This was a tough one. While Twins Effect II follows the original in having a title unrelated to the content of the film, it's not fresh. Better was Heat Team, the sequel in title only to Dante Lam's Hit Team. The mind conjures many images of what a "heat team" might be, turns out it's just a really hot summer when the action is taking place. Oh, and one partner loves spicy food. Other runner ups include The End of the Stumer , for picking a real English word that no one who speaks English understands the meaning of; FREAKING SPICY KILLER for its emphatic language; and the team of Protege de la Rose Noire and MCDULL PRINCE DE LA BUN for their arbitrary use of French.
But the winner this year is Unplugging Nightmare, a phrase that is grammatically correct but utterly bewildering in meaning, two words that I have never seen together before. But then, now that the combination is there, I have to say that I have had an unplugging nightmare before. I was working on my laptop, when suddenly it urgently informs me I am running out of battery power. Both outlets nearby had plugs in them already. I wanted to pull out the plug for the lamp, but pulled out the clock plug instead. Hastily plugging it back in, I see by the blinking "12:00" that I am too late and have to reset the clock. I pull out the lamp plug, and in the dark, feel around to plug in the laptop. Then I realize the prongs aren't going to fit in that outlet...well, it's too horrible to go on. And needless to say, nothing of the kind happens in the movie.
You've heard about the movie for months. People living in Hong Kong have viewed the film and breathlessly reported about how fabulous it is and how pathetic you are for not having seen it yet. The buzz reaches a fever pitch. Finally the movie arrives and you hastily throw it in the DVD player. The movie doesn't match the hype. Suddenly, you're wondering if all that pumping up the film beforehand had prejudiced your ability to enjoy the film. It's a grim scene, recrimination all around. The runners-up are: Twins Effect II for not having any Vampires in it at all; Silver Hawk for conjuring memories of HEROIC TRIO but delivering another The Touch; Magic Kitchen for having Sammi Cheng and Andy Lau in a movie together but not pairing them together; and KUNG FU HUSTLE for not bringing World Peace (the hype was pretty high on that one). But the award has to go to White Dragon for featuring a blind swordsman played by Francis Ng but milking it only for laughs, and even then not very many.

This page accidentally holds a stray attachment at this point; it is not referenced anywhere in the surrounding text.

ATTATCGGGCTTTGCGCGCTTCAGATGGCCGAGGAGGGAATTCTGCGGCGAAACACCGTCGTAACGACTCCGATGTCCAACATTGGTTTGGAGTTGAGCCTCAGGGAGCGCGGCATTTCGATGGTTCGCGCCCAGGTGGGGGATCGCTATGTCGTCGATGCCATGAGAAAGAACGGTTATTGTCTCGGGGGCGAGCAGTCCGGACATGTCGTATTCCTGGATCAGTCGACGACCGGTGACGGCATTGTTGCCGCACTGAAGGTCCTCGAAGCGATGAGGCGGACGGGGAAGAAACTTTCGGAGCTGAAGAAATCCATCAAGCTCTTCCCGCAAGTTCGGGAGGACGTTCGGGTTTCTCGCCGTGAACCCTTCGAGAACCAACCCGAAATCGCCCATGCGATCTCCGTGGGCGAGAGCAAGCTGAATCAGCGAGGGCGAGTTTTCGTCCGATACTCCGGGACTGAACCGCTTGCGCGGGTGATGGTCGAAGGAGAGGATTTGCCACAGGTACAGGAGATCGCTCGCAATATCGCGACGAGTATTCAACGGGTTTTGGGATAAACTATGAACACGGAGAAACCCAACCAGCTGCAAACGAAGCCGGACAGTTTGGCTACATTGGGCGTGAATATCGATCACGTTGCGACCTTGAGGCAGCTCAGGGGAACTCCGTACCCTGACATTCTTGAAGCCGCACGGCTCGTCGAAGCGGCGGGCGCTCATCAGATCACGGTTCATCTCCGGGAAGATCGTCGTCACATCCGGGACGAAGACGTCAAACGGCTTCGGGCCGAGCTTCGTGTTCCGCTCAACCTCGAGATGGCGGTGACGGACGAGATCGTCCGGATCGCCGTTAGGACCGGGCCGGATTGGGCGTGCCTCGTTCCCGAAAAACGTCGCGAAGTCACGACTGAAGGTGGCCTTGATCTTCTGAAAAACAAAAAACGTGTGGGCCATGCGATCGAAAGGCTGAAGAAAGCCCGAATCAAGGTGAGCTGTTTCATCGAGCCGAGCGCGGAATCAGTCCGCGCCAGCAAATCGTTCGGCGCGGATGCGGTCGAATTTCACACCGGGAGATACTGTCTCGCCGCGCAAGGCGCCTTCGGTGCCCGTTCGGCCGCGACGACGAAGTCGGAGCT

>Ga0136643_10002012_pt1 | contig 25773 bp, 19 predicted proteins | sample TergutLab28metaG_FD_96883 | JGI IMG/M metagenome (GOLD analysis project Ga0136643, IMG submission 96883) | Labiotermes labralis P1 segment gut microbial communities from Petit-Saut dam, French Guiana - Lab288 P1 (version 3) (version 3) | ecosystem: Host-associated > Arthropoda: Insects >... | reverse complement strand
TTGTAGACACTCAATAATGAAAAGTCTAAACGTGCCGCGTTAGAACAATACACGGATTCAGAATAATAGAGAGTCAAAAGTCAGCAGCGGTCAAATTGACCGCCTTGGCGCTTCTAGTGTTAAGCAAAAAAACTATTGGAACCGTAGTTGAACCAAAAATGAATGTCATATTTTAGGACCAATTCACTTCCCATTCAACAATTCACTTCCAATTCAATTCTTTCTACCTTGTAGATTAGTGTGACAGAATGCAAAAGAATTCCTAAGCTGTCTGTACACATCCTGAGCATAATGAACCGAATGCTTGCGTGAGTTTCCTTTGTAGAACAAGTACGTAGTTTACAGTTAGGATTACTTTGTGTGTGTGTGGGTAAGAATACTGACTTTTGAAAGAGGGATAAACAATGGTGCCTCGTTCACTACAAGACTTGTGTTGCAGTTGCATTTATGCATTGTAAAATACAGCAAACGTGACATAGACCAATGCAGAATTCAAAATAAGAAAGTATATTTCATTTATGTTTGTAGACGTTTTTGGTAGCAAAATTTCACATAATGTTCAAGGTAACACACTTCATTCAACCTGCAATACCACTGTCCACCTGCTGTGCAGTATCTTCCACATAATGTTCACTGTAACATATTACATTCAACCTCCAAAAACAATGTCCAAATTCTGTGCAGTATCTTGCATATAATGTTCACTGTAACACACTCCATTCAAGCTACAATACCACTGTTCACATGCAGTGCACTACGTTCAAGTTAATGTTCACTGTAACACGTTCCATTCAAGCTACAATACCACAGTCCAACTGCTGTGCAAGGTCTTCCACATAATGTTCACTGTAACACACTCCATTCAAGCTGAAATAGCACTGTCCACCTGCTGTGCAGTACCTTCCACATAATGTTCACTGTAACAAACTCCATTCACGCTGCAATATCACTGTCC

Most Desperate Stephen Chow Impersonation
Ronald Cheung seems to be taking his inspiration from Ben Stiller more than Stephen Chow these days and I'm pretty sure that's a new low in shameless imitation. Which leaves us with Kenny Kwan of the boy band BOY'Z imitating the grand Stephen Chow entrance into the gambling hall from All for the Winner in his new film 6 AM, reminding us all how uncharismatic he is by comparison.
Most Shamelessly Manipulative Marketing Strategy
This award goes to Wong Jing, who made two movies this year, Moving Targets and Love is a many Stupid Thing, that were named (in their Chinese titles) after two of his older, classic productions, POLICE CADETS (which starred Chow Yun-Fat, Tony Leung Chiu-Wai, Lau Ching Wan, and others), and ROMANCING STAR (which starred Chow Yun-Fat, Eric Tsang, Nat Chan, and Stanley Fung). The trailer for Love is a many Stupid Thing even contained footage from ROMANCING STAR. But, neither movie has anything to do with their predecessors, leaving the suckered masses decidedly pissed.
Most Frequently Imitated Movie
At first it looked like KILL BILL would win this award, as it is riffed on in a number of movies, including 6 AM and Enter the Phoenix. The direct to video production My Baby Shot Me Down has an English language title obviously inspired by the Nancy Sinatra song that opens KILL BILL. And even an outtake from Jiang Hu sets a scene to the same Mexican flavored dance cover of "Don't Let Me Be Misunderstood" that appears on the KILL BILL soundtrack. (In fact, the soundtrack of quite a few action movies this year seemed to be inspired by this track). But the winner in this category is INFERNAL AFFAIRS for the full length films it inspired, from a full length parody in Love is a many Stupid Thing to a digital video carbon copy, with women instead of men in the lead roles, in Infernal Mission.